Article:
The reinvigoration of the Spanish grape mencia reminds us there's more to life than cabernet and chardonnay.
There are more than 10,000 grape varieties growing in the vineyards of the world today, but most wine drinkers stick to a tiny selection of the tried and tested. To do so is to miss out on the rich pickings to be found among lesser known varieties, with mencia being one that's had me hooked of late.
It's a red grape, which was originally thought to be Bordeaux's cabernet franc. However, DNA testing has proved it's a separate variety, although quite where it originally came from has yet to be uncovered.
What is known is that it has been growing on the northwest of the Iberian Peninsula for many years, and is known as jaen in Portugal and mencia in the Spanish regions of Bierzo, Ribiera Sacra and Valdeorras, from which some of its most exciting examples hail.
Although Spain has more planted in its vineyards than we have pinot noir and chardonnay combined in ours, it remained relatively obscure until recently.
This was due to the fact that much had come to be planted on fertile plains, which produced light, dilute examples that failed to showcase the excitement the variety could offer and often ended up going into blends.
However, when planted on steep schist hillsides, which can boast vines of up to 100 years old, mencia is able to display its distinctive and delicious colours.
With a character that can be quite ethereal, its wines are fresh and silky, with wonderfully pure berry fruit, exotic florals and an earthy minerally element, while its styles range from light and pretty to more complex and weighty.
Unlike the gutsy reds with which Spain is most readily associated, its elegant and edgier mencias reflect the cooler maritime climate of a region like Bierzo, a remote spot in north western Spain on the border of Galicia and Castilla y Leon.
Bierzo and its mencia was stumbled across en route to another wine region by Ricardo Perez Palacios, the nephew of Alvaro Palacios, the man responsible for putting Spain's Priorat region on the map in the early nineties.
They founded their Bierzo-based Descendientes de J. Palacios in 1999, reclaiming a number of small older hillside vineyards.
Along with a growing number of mostly young, quality focused producers, such as Dominio de Tares, founded a year later, they helped reinvigorate the region and in the process raise the profile of its signature red grape. Credit goes to them for championing this then unknown local variety, rather than opting for the easier choice of the internationally popular cabernet sauvignon and merlot that locals had already started to plant in the region.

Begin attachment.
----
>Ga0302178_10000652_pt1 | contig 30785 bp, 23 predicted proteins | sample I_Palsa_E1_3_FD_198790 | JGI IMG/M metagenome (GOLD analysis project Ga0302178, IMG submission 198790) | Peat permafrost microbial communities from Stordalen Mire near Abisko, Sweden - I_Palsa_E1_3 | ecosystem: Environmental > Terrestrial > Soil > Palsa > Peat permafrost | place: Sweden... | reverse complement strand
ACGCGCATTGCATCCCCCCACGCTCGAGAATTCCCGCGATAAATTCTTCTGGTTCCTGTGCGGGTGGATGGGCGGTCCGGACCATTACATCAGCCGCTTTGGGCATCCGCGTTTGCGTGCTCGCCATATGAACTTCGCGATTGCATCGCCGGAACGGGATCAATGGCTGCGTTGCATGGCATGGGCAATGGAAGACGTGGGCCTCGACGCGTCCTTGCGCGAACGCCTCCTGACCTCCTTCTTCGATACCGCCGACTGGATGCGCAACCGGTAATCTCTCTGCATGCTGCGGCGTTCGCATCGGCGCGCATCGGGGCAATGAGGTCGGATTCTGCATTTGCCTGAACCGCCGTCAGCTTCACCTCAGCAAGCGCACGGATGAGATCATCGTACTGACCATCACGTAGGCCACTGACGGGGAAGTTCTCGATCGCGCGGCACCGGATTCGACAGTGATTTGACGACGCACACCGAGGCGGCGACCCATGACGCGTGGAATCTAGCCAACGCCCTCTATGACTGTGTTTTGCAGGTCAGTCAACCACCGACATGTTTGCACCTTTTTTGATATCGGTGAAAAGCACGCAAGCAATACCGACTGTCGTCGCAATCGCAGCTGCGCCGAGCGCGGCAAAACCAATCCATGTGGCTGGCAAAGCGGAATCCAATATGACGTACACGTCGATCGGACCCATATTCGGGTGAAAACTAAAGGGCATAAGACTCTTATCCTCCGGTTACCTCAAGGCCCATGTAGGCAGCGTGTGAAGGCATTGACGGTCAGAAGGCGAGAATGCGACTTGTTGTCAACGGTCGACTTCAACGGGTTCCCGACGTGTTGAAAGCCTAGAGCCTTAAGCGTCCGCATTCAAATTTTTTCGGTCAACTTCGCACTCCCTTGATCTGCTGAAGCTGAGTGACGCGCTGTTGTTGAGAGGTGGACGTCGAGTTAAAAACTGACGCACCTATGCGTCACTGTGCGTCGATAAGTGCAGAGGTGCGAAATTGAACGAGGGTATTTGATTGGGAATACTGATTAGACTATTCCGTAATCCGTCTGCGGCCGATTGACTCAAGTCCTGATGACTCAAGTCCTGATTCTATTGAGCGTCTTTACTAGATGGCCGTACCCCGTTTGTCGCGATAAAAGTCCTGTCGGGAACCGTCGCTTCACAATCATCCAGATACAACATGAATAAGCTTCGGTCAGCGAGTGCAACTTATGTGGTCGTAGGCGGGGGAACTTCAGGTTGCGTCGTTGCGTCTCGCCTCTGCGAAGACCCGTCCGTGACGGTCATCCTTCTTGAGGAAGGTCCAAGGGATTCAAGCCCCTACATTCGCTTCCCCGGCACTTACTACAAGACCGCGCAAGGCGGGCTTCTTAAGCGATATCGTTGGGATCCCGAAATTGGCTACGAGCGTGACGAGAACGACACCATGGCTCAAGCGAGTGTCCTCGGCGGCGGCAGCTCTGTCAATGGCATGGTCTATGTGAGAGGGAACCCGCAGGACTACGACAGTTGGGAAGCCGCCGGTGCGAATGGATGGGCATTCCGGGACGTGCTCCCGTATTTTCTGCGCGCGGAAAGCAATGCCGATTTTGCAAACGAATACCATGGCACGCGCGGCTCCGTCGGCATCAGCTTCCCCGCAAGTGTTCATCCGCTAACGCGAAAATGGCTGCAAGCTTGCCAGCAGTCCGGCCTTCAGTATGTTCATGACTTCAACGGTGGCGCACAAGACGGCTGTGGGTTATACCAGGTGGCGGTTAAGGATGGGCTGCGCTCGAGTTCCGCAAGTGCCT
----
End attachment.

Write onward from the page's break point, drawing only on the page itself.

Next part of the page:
In those early days mencia may have been a harder sell, but it's the grape that's proved a real point of difference. Like many varieties outside the mainstream, it provides new and fascinating combinations of flavours and textures to captivate wine drinkers weary of the usual grape suspects.
Sadly we don't see that many mencias here in NZ, but I've been on a personal crusade to persuade importers to bring more in.
Given the cooler Spanish climes in which it seems to thrive and its fresh aromatic profile, I'd bet it would do quite well in our soils too, if it's ever brought into the country.
So if you're looking for something new, interesting and an alternative to the likes of pinot noir and syrah, I seriously suggest you seek out some mencia.
We many not be spoilt for choice when it comes to mencias on the market in New Zealand, but all those I've tried here have impressed. Here are three fine examples to get you started.
OLD VINE EXAMPLE
Godelia Bierzo Mencia Cepas Viejas 2008 $27.90
A good value example made from 40- to 80-year-old vines. It's a mid weight and satiny textured wine with ripe and fresh dark cherry fruit wrapped around a sturdy earthy, stony core. (From Scenic Cellars.)
Decendientes de J Palacios Petalos Bierzo 2008 $35
One of the wines that started my love affair with mencia, made by Bierzo trailblazers, Decendientes de J Palacios. A beguiling thread akin to rose incense or Turkish delight runs through this pretty mencia with its soft, silky and lifted red berry fruit. (From Glengarry.)
ELEGANCE AND WEIGHT
Domino de Tares Cepas Viejas Bierzo 2006 $52
A weighty and complex mencia sourced from 60-year-old vines. Its tangy and concentrated dark berry fruit is underpinned by rich savoury and spicy notes over a taut mineral base. (From Glengarry.)